A close group of friends, Knapp’s class kept sane through constant conversation, listening to music, and meeting other hikers who all bring the same traditional greeting: “Bueno Camino.” They all carried their pilgrims’ passports stamped twice daily to prove their accomplishments, and custom painted scallop shells which act as a metaphorical accessory for travelers hoping to reach Santiago. “You see people you recognize from other parts of the Camino and you pass each other and see that they’re still doing it, and you make friends along the way” said Savannah Nesbitt. “The closer you get to Santiago, the more people you meet,” added Swanson. “I think we saw people in Santiago that we had seen at that first hostel.”
Each town and each hostel brought a new experience, a new meal, and new people. But there were tough times along the way, as fatigue and impatience set in, and their new hiking boots started to take their toll, along with the straps of their backpacks. Cade Nesbitt was forced to wear long sleeves and pants in the 77-degree heat due to severe sunburn. “With every kilometer there is a stone that tells you how far you are from Santiago, so you start from 90 and you think you hike for so long and you see one that says 87 and it got painful watching them go by,” said Cade Nesbitt. “You see a hill sometimes and you just want to cry.”
When the high school hikers finally came to their destination however, they had an overwhelming feeling of achievement, accompanied by what Cunningham-Darrah described as a “Where do we go now?” feeling. The crew visited the massive 800-year-old church, where they left stones to mark a piece of themselves they wanted to leave behind. They stood in line to hug the statue of St. James, (another tradition) and then, it was time to shop. As Twin Valley athletic director and trip chaperone Buddy Hayford said, “These guys can shop. It was a serious priority.”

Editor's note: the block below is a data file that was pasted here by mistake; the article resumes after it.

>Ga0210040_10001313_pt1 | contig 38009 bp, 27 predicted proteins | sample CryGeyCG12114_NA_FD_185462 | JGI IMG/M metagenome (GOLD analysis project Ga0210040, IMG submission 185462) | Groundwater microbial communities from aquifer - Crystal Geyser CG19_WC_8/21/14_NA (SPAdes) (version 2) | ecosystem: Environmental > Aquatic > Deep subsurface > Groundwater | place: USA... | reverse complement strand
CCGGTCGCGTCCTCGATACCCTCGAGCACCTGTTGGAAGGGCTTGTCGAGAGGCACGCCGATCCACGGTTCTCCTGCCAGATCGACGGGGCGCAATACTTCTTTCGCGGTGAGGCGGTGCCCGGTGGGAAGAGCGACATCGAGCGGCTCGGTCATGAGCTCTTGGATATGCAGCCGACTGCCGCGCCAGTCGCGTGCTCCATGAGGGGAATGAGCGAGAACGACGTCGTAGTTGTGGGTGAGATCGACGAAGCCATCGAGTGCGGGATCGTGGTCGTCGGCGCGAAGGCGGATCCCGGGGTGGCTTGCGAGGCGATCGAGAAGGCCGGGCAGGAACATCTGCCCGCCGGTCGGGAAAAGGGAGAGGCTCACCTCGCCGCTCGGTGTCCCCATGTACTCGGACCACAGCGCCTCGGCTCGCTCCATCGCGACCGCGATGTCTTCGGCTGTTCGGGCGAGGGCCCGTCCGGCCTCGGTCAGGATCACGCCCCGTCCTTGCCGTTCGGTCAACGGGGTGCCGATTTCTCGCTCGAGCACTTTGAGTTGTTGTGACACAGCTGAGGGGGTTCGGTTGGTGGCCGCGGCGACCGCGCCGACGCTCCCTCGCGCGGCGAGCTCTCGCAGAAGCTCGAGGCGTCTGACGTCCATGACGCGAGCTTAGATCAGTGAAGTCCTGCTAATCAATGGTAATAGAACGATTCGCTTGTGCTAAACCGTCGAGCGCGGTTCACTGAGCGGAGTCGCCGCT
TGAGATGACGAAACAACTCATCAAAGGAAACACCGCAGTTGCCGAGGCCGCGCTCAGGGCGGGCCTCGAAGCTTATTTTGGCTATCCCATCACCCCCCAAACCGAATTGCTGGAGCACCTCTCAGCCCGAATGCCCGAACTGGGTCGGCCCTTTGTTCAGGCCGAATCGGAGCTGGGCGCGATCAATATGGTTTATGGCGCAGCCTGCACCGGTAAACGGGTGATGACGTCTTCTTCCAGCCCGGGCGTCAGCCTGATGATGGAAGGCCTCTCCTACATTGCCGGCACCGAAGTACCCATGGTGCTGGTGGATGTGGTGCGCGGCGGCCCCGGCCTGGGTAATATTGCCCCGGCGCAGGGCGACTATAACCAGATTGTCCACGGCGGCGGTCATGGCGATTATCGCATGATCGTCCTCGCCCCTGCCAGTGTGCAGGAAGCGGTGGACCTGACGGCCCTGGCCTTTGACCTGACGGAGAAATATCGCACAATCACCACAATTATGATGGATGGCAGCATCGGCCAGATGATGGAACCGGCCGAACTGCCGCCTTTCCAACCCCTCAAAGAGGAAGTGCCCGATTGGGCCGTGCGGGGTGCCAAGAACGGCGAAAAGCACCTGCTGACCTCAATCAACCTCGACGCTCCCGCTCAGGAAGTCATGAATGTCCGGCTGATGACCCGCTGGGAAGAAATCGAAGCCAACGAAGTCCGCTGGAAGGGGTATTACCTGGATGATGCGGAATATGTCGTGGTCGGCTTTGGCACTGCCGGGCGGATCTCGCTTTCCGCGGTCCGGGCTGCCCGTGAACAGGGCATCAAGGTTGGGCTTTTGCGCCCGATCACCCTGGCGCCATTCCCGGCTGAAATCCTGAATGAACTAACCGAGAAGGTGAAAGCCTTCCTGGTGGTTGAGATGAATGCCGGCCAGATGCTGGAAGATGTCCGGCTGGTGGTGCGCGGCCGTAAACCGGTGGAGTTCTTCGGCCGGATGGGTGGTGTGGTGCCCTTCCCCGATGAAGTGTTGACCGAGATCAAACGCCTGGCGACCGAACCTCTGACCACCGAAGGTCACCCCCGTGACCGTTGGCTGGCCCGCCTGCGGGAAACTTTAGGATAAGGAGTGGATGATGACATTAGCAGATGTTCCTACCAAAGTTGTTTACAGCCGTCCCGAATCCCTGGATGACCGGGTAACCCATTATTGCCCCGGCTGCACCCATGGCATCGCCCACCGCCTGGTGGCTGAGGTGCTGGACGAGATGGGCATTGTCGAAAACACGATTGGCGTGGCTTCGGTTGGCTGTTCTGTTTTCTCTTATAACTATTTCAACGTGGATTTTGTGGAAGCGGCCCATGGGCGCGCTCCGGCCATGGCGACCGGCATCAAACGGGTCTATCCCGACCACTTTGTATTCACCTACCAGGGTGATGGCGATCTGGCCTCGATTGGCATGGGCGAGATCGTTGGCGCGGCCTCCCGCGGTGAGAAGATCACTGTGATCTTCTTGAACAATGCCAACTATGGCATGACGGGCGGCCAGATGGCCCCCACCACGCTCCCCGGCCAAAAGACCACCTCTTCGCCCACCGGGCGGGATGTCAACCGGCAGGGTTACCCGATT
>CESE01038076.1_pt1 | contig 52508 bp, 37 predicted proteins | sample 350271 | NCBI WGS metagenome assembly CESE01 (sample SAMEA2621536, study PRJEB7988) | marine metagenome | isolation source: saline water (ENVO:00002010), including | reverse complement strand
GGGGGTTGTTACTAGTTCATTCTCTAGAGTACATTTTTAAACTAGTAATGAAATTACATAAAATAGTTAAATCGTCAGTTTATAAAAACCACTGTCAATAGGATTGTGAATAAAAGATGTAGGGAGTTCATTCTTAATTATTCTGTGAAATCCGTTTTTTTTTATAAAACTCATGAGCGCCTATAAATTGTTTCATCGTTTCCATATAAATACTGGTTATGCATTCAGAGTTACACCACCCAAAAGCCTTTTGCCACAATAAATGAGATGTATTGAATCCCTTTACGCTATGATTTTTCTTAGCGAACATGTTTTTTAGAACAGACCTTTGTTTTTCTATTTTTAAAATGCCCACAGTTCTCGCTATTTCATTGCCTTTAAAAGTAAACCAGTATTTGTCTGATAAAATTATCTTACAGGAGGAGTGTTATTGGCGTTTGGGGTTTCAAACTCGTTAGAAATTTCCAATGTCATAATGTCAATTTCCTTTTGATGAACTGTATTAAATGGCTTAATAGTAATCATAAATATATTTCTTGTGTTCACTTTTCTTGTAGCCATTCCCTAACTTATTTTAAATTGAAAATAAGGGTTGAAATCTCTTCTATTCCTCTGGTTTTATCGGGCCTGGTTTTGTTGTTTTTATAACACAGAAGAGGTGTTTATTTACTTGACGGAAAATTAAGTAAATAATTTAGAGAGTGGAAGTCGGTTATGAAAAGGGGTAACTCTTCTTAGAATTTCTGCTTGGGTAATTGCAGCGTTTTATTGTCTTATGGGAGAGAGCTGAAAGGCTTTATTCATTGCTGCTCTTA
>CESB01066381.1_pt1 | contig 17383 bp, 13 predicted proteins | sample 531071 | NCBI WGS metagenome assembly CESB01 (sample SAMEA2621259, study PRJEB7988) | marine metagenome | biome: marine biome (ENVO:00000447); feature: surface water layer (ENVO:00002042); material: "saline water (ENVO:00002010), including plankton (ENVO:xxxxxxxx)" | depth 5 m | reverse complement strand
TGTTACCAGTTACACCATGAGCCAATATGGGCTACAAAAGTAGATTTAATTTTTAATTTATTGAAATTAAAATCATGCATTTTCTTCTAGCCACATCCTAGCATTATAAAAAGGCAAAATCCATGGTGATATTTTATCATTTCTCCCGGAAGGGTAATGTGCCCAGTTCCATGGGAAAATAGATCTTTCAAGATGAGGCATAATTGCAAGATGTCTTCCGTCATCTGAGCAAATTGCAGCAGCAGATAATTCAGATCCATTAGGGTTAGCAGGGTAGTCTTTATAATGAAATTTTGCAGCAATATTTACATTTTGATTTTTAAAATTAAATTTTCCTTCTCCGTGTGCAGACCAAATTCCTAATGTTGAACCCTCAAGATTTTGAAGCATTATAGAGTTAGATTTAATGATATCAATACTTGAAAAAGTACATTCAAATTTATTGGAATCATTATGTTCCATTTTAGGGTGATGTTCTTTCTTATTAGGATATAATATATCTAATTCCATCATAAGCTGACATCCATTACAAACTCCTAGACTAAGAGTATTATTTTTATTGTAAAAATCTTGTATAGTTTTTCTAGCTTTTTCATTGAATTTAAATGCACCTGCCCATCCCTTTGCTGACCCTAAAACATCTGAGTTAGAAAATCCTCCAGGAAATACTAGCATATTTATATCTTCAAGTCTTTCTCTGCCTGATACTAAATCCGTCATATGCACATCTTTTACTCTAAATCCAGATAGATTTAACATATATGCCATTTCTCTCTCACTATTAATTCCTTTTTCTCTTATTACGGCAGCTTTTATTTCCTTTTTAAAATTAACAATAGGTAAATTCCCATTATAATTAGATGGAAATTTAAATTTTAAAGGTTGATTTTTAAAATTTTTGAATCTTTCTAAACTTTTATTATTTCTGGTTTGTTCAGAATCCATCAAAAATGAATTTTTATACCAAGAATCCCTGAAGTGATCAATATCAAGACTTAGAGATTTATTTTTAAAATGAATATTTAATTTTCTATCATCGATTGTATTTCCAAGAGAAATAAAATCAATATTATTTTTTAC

This was Hayford’s third trip to Spain, making him an amateur tour guide for the group, knowing where to eat, and the Plan B’s should they be necessary.“ This group was excellent,” said Hayford. “I knew going in to the hike that we had a real athletic group, and I knew there would be few issues. It was the fewest blisters of any group I’ve been with. The best part was seeing these guys arrive in Santiago. It’s really special every time.”
Knapp said the trip provides the students with challenges they’ve never experienced, and will never forget. “They bonded and had a fantastic time,” said Knapp. “This trip has different challenges, and when they come back they have a new appreciation for the people and culture they experienced.”
Lozito for one said he would go back in a heartbeat. “I would do it all over again. During the hike you want it to be over, but when you get there you feel so accomplished.”
“Being there when you were with some of your best friends, it was the best part,” said Cunningham-Darrah. “You create a lot of inside jokes and a lot of memories.”